D’Appolonia has advanced the use of HDPE pipe in deep burial applications through the use of flowable backfill, which preserves the advantages of flexible pipe behavior while improving installation reliability, seepage control, and conduit-backfill interaction. To alleviate problems associated with traditional backfill methods, we have increasingly specified flowable backfill in designs for conduit construction. A combination of fine-aggregate, cement and pozzolan, flowable backfill provides reliable haunch support and pipe encapsulation with low permeability and shrinkage characteristics. The controlled amount of shrinkage provides seepage protection equivalent to cast-in-place concrete construction, but at a much lower cost. Using flowable backfill is comparable to traditional trench backfill methods, but provides increased strength and uniform pipe support with tailored strengths, while also providing a high degree of seepage control. Regulatory agencies are increasingly requiring pipe designs that include seepage control in excess of that feasible with traditional backfill methods. D’Appolonia is presently accumulating data on the performance of deeply buried plastic pipes during the incremental raising of dam embankments, which will eventually result in fill depths of more than 300 feet over buried pipes at some of the monitored installations.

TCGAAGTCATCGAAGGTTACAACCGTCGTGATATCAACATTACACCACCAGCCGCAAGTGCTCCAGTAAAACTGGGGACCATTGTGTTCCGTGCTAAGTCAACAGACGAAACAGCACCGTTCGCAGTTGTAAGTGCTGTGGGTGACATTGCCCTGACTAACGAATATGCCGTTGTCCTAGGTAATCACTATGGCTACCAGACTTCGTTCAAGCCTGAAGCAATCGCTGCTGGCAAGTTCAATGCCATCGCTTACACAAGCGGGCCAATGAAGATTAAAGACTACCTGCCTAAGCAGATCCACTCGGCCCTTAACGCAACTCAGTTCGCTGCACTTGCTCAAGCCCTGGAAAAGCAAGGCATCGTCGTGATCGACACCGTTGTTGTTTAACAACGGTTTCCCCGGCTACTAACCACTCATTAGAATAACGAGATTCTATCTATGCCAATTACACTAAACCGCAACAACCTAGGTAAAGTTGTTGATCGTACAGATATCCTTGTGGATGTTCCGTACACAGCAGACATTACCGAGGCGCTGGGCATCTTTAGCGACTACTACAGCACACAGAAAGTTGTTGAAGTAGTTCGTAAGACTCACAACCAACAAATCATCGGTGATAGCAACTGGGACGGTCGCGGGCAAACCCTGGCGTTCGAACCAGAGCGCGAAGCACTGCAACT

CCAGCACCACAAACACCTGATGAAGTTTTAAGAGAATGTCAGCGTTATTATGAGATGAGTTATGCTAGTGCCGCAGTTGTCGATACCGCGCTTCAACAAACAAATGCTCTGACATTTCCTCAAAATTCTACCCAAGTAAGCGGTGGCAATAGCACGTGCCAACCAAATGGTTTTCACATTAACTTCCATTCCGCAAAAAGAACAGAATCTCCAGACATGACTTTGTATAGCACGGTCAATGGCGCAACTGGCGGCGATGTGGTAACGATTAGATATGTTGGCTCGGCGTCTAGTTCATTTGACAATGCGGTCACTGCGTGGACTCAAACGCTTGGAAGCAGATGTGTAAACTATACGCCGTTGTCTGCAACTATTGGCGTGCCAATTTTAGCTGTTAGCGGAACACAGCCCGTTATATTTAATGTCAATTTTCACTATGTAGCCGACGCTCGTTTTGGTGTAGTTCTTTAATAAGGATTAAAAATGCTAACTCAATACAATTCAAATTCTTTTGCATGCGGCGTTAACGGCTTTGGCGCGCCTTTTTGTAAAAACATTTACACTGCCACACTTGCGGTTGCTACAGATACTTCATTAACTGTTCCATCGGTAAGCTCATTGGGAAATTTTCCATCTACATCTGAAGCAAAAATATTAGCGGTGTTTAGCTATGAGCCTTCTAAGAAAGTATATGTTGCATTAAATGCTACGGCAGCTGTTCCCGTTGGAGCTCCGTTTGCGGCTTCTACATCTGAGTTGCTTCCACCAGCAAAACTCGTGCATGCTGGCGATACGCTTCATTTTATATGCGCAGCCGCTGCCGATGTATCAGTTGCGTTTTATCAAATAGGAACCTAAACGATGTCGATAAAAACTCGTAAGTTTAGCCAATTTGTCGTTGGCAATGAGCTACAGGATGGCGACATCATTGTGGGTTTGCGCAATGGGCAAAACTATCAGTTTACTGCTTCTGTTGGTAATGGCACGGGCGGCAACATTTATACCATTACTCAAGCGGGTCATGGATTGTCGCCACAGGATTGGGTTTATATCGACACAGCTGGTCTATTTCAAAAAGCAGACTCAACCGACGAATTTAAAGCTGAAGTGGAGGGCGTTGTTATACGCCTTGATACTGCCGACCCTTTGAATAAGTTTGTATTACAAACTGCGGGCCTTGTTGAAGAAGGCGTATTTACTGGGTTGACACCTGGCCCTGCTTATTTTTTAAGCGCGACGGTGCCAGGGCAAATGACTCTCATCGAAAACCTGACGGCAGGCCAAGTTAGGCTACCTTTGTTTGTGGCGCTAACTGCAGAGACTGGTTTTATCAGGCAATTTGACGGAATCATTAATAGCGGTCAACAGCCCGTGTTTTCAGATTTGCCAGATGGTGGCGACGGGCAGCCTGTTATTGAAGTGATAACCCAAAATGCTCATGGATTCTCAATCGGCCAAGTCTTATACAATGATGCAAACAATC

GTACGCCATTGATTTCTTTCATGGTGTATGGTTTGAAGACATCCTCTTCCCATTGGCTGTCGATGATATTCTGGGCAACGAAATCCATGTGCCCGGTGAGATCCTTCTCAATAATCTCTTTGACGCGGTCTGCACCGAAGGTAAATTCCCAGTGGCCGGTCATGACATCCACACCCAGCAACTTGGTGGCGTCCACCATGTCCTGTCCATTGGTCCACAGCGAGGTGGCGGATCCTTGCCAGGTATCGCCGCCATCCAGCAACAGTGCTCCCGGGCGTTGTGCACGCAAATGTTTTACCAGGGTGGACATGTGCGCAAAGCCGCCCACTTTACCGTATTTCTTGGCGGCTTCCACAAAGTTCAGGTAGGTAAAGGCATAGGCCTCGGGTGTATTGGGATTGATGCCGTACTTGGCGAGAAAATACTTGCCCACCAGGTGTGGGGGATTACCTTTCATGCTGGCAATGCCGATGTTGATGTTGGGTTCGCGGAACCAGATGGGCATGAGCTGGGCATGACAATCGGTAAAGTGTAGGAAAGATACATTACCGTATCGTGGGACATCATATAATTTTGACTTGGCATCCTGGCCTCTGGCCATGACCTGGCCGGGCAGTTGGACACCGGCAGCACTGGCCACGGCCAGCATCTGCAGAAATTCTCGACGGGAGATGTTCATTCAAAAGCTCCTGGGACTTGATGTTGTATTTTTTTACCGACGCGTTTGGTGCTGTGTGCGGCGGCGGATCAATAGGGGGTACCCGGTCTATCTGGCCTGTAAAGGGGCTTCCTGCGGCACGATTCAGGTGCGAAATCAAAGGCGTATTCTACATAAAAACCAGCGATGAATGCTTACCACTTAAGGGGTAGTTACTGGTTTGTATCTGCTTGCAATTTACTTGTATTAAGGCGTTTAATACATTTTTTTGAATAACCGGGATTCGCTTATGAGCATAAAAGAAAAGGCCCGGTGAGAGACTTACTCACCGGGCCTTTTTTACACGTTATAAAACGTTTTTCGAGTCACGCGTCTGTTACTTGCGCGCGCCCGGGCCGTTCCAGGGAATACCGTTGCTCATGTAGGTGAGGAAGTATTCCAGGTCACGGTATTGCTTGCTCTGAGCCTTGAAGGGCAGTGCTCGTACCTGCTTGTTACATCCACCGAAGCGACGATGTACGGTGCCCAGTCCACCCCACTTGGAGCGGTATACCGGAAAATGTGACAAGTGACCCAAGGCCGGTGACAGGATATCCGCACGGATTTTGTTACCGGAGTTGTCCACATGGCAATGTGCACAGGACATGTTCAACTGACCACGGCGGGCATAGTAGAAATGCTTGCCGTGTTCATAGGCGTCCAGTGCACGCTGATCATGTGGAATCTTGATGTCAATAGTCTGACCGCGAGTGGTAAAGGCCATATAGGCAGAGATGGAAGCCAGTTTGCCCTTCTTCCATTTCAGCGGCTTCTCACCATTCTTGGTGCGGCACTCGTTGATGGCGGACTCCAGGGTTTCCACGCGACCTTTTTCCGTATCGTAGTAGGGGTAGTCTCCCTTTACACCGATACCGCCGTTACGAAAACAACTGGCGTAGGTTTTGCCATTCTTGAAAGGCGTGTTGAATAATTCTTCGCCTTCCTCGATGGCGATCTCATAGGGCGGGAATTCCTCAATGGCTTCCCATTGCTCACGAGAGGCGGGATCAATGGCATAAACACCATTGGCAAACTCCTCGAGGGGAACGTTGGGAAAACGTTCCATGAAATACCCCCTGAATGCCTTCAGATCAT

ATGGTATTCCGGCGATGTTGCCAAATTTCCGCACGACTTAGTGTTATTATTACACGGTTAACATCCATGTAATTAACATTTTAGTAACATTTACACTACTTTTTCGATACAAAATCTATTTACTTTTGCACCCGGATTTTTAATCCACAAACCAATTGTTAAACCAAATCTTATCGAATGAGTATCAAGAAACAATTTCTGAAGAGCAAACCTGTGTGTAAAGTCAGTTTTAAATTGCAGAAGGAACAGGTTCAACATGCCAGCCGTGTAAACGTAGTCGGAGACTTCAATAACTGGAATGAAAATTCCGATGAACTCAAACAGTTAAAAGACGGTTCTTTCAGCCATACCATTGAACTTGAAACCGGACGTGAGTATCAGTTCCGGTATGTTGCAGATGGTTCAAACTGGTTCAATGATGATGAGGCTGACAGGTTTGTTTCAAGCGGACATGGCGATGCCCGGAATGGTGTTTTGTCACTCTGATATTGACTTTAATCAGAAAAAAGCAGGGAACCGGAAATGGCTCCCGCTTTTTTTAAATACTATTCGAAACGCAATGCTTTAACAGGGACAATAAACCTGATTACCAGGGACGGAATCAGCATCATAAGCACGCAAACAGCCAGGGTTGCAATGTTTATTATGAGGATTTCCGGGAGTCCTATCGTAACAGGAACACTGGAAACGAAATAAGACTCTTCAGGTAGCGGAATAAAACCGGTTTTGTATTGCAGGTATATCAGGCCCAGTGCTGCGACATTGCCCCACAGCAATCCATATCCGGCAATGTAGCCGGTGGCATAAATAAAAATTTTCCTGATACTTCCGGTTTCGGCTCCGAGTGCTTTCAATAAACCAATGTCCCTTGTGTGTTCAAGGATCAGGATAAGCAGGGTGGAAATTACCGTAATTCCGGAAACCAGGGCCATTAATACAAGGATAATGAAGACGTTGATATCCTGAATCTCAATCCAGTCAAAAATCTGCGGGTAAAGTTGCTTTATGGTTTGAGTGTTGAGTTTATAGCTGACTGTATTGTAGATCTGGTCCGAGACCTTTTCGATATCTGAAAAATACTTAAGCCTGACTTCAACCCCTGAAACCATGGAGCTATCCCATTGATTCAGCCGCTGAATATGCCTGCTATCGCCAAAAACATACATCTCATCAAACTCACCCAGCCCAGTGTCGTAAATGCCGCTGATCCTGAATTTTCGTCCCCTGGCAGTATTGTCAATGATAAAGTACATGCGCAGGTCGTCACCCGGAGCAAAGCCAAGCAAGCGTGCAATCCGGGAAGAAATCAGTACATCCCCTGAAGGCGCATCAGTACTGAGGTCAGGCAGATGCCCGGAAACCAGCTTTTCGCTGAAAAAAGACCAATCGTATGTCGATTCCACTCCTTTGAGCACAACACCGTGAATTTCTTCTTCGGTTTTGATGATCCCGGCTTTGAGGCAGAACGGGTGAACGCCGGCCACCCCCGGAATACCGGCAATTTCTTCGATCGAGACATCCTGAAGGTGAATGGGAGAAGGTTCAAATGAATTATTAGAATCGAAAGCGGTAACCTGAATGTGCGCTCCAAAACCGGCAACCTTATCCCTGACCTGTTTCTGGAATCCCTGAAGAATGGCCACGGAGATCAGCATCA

Mine Drainage Abatement/Treatment

During the time a mine is in active operation, dewatering and treatment is typically performed such that extraction of coal or minerals can be performed. This process must be continued after the mining is terminated. Unfortunately for many mines that were abandoned in the past, dewatering activities ceased and mine drainage then appeared as surface seeps and subsequently found its way to nearby streams. Often this water is extremely acidic, resulting in degradation of the stream and death to aquatic species. D'Appolonia has been called upon to develop schemes to control and treat acid mine drainage (AMD). We have designed pumping systems to reduce pressure head in the abandoned mine works, and we have developed and implemented schemes for grouting porous strata where seeps emanate. We are also experienced in designing systems to collect and treat AMD such that discharges to streams meet applicable criteria.



Peer Review of Designs

D'Appolonia has been retained by mine operators to perform peer reviews of mine facility designs prepared by others and to facilitate the permitting process. These reviews have covered all technical aspects of mining facility design, including embankment design, dam seepage control, hydrology/hydraulics analysis and spillway design, site grading, storm water management plans, foundation design, and retaining structure design. Our design reviews have identified significant technical deficiencies and opportunities for value-engineering of major features of the planned facilities. Our value-engineered designs have resulted in construction cost savings ranging from several hundred thousand dollars to more than $10 million on individual projects, with additional benefits accruing during long-term operation of the facilities.